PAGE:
Walking the Talk
Author: Jr, Charles O. Holliday, Stephan Schmidheiny, Philip Watts
Ten years on from the Rio Earth Summit, world leaders will gather again in Johannesburg for the World Summit on Sustainable Development in September. As planetary anxieties about globalization, poverty and climate change grow, where does the international business community stand? Are they a barrier to change or an engine for it? One outcome of Rio was Changing Course, the hugely influential book by Swiss industrialist Stephan Schmidheiny, which argued that business needed to be part of the solution to global environmental degradation. Now, Schmidheiny has joined with fellow prime movers in the World Business Council for Sustainable Development (WBCSD – the key business organization focusing on policy research and development in this crucial area), Chad Holliday, Chairman and CEO of DuPont; and Philip Watts, Chairman of Shell; to spell out the real business case for addressing sustainable development as a key strategic issue. The results are ground-breaking. For the first time, leading industrialists are arguing that not only is sustainable development good for business, the solving of environmental and social problems is essential for future growth. Drawing on a wealth of case studies and personal interviews from business leaders operating around the world, Walking the Talk clearly demonstrates that the vanguard who have operationalized leading-edge environmental and social initiatives are benefiting in a myriad of ways that benefit the bottom line – and the planet. The book argues that the time for rhetoric is over. The business of business has changed. Even more remarkably, the authors insist that a global partnership – between governments, business and civil society – is essential, if accelerating moves towards globalization are to maximize opportunities for all – especially the world's poor. As Chad Holliday recently stated in an address to the United Nations: "Given existing technology and products, for all six billion people on the planet to live like the average American, we would require the equivalent of three planet Earths to provide the material, create the energy and dispose of the waste." Such an option is evidently not available and the book argues that far more eco-efficient and socially equitable modes of development must be pursued in order to allow poorer nations to raise their standards of living. The solution provided by Walking the Talk is to mobilize markets in favour of sustainability, leveraging the power of innovation and global markets for the benefits of everyone – not just the developed world. This means a further liberalization of the market-a move that would be condemned by anti-globalization protestors. Yet, as the authors argue, business cannot succeed in failing societies. When the global market fails poor countries, where most of the world's people live, it will also eventually fail business. Subsidies for rich countries' products and tariffs against poor countries' products do not constitute a "free" market, or one that best serves people or business. Similarly, governments cannot subsidize fossil fuels or water and expect businesses, or ordinary citizens, to use them efficiently. So, a new, fair and equitable market is needed. A market that can work for all. The authors therefore call on protestors against globalization to stop protesting against the market and instead to campaign instead against the perverse policies that impoverish people and their environment. Walking the Talk explores the opportunities and challenges inherent in eco-efficiency (producing more with less), corporate social responsibility, and a transparent, "wired" world where reputations can be irreversibly damaged – or enhanced – in real time. It also devotes a chapter to ways in which corporations can and must "learn to change". It examines the new partnerships needed among companies, governments, and civil society to produce real change, and the ways in which these alliances can work for all concerned. And it argues that consumer choice and consumer information should be encouraged as a positive force for sustainable development. Only what is valued is carefully used and so creating markets for environmental goods and services may be the best way to protect scarce resources. This is especially true in efforts to mitigate the effects of climate change, where business-like approaches, such as the development of carbon trading, offer workable solutions to policy-makers. Whether small, medium or large, all businesses must innovate and change to meet the social and environmental challenges of the coming years. Walking the Talk provides a broad set of proven roadmaps to success as well as real-life inspiration for business to embrace the real challenge – to build a global economy that works for all the world's people.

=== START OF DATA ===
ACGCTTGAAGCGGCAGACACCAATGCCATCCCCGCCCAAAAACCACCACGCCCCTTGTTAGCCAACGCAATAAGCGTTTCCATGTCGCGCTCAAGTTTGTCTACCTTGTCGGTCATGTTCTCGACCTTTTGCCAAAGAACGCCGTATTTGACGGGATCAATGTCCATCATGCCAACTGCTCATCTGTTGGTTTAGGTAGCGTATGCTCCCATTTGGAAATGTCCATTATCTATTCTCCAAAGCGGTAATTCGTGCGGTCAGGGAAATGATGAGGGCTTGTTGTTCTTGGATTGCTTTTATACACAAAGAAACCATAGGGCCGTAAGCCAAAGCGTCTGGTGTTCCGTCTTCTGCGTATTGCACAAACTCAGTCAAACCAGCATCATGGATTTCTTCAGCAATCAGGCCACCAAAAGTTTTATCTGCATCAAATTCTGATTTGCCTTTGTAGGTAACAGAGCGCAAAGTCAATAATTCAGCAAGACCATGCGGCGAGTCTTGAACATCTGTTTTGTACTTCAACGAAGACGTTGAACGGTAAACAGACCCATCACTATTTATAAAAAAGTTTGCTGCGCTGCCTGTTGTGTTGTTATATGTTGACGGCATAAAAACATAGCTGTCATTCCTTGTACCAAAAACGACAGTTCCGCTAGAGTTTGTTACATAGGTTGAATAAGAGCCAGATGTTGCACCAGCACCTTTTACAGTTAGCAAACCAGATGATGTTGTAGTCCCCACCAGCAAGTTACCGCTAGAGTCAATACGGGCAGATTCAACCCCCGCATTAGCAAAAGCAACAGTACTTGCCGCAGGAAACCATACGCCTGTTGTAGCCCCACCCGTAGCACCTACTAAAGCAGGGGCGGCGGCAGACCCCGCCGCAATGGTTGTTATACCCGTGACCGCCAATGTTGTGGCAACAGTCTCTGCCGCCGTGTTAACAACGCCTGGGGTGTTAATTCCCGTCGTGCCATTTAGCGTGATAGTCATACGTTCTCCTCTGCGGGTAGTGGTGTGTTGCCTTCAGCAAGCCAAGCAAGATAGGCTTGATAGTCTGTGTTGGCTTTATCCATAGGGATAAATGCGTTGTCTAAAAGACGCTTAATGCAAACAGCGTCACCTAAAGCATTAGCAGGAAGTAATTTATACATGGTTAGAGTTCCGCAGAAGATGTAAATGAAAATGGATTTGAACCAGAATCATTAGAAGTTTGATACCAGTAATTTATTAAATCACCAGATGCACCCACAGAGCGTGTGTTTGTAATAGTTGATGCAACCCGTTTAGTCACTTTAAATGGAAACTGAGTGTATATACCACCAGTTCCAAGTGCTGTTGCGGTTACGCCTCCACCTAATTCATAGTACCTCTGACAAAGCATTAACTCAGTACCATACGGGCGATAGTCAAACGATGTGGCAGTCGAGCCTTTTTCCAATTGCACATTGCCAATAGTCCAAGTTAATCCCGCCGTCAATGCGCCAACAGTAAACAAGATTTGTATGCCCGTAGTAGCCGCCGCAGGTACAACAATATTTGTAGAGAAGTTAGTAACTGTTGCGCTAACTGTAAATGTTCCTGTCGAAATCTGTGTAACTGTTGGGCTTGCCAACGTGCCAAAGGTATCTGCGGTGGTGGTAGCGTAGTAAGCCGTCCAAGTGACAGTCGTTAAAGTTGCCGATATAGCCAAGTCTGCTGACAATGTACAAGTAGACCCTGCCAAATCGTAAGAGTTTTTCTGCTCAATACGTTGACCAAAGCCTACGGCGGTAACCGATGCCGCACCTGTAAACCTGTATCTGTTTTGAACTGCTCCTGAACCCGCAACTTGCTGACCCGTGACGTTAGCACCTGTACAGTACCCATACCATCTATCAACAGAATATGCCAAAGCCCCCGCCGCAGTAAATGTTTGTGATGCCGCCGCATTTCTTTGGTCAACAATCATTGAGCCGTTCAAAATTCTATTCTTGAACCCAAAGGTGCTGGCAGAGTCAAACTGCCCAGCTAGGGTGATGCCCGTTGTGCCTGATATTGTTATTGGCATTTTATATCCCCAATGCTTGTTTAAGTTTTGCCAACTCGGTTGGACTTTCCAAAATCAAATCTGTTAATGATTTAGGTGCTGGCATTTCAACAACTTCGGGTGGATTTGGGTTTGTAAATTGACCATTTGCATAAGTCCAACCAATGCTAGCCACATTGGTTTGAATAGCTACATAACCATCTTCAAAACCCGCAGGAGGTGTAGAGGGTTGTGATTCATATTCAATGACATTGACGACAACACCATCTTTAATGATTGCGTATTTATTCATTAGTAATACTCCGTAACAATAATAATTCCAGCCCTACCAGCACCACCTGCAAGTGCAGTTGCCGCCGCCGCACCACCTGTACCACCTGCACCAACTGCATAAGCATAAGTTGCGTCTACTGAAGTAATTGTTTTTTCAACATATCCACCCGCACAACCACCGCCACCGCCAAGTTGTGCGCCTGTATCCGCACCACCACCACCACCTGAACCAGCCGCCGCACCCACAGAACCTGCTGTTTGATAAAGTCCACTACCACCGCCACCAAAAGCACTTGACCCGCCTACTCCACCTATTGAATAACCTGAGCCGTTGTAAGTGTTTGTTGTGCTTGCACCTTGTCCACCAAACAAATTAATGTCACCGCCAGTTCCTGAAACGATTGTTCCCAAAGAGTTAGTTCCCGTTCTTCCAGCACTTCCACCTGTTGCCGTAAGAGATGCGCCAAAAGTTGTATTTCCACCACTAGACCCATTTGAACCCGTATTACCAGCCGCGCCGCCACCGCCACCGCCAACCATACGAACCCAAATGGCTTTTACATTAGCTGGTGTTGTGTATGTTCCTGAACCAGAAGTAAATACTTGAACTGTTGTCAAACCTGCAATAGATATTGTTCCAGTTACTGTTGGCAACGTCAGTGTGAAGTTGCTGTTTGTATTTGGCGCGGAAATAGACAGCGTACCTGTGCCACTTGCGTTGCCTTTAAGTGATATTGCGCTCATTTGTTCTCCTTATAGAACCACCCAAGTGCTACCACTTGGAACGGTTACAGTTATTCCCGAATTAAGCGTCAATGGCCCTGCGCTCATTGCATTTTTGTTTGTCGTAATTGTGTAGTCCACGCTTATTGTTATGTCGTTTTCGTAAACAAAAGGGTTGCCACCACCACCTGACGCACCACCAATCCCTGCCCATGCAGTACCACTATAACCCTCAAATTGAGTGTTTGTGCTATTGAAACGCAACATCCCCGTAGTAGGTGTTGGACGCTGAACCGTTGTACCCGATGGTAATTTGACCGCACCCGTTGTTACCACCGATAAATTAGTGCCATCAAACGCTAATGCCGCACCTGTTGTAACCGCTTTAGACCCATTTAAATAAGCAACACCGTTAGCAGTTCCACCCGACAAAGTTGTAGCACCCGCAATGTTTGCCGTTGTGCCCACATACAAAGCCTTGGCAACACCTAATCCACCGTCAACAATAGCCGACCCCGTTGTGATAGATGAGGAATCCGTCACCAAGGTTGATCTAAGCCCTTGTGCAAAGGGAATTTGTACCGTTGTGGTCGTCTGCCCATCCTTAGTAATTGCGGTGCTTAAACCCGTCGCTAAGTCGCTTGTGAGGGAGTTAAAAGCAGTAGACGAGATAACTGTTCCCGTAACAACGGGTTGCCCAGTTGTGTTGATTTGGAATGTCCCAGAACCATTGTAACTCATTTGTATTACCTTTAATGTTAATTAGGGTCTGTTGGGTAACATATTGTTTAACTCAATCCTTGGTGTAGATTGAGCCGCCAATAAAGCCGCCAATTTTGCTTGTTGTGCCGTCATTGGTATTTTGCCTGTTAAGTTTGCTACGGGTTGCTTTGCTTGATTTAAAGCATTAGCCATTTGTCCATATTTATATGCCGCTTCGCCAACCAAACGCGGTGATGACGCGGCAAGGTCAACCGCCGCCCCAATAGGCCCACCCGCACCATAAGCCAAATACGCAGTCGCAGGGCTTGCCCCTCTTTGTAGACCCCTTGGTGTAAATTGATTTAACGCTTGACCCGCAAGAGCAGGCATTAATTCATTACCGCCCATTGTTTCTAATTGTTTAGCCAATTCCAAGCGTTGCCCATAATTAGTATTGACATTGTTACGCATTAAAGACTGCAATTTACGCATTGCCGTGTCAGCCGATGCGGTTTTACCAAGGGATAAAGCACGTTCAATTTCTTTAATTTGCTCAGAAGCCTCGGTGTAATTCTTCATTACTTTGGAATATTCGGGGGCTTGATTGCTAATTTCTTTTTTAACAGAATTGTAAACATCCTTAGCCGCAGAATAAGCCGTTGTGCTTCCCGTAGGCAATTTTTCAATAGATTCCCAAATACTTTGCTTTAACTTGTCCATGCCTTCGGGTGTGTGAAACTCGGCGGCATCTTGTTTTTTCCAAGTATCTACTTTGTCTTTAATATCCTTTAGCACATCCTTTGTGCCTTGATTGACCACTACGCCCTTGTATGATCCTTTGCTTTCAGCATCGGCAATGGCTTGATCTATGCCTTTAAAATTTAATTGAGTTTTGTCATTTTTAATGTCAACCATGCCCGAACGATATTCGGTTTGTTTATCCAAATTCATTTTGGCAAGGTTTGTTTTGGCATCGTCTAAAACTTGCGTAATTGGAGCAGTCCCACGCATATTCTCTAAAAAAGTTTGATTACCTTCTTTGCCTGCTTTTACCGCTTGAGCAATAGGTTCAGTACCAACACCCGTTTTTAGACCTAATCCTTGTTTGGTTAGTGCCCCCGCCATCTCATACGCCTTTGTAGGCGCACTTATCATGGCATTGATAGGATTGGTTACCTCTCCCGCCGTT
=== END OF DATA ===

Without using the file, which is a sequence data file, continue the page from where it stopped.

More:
Outgrowing the Earth
Author: Lester R. Brown
Publisher: Taylor & Francis
Historically, food security was the responsibility of ministries of agriculture but today that has changed: decisions made in ministries of energy may instead have the greatest effect on the food situation. Recent research reporting that a one degree Celsius rise in temperature can reduce grain yields by 10 per cent means that energy policy is now directly affecting crop production. Agriculture is a water-intensive activity and, while public attention has focused on oil depletion, it is aquifer depletion that poses the more serious threat. There are substitutes for oil, but none for water and the link between our fossil fuel addiction, climate change and food security is now clear. While population growth has slowed over the past three decades, we are still adding 76 million people per year. In a world where the historical rise in land productivity has slowed by half since 1990, eradicating hunger may depend as much on family planners as on farmers. The bottom line is that future food security depends not only on efforts within agriculture but also on energy policies that stabilize climate, a worldwide effort to raise water productivity, the evolution of land-efficient transport systems, and population policies that seek a humane balance between population and food. Outgrowing the Earth advances our thinking on food security issues that the world will be wrestling with for years to come.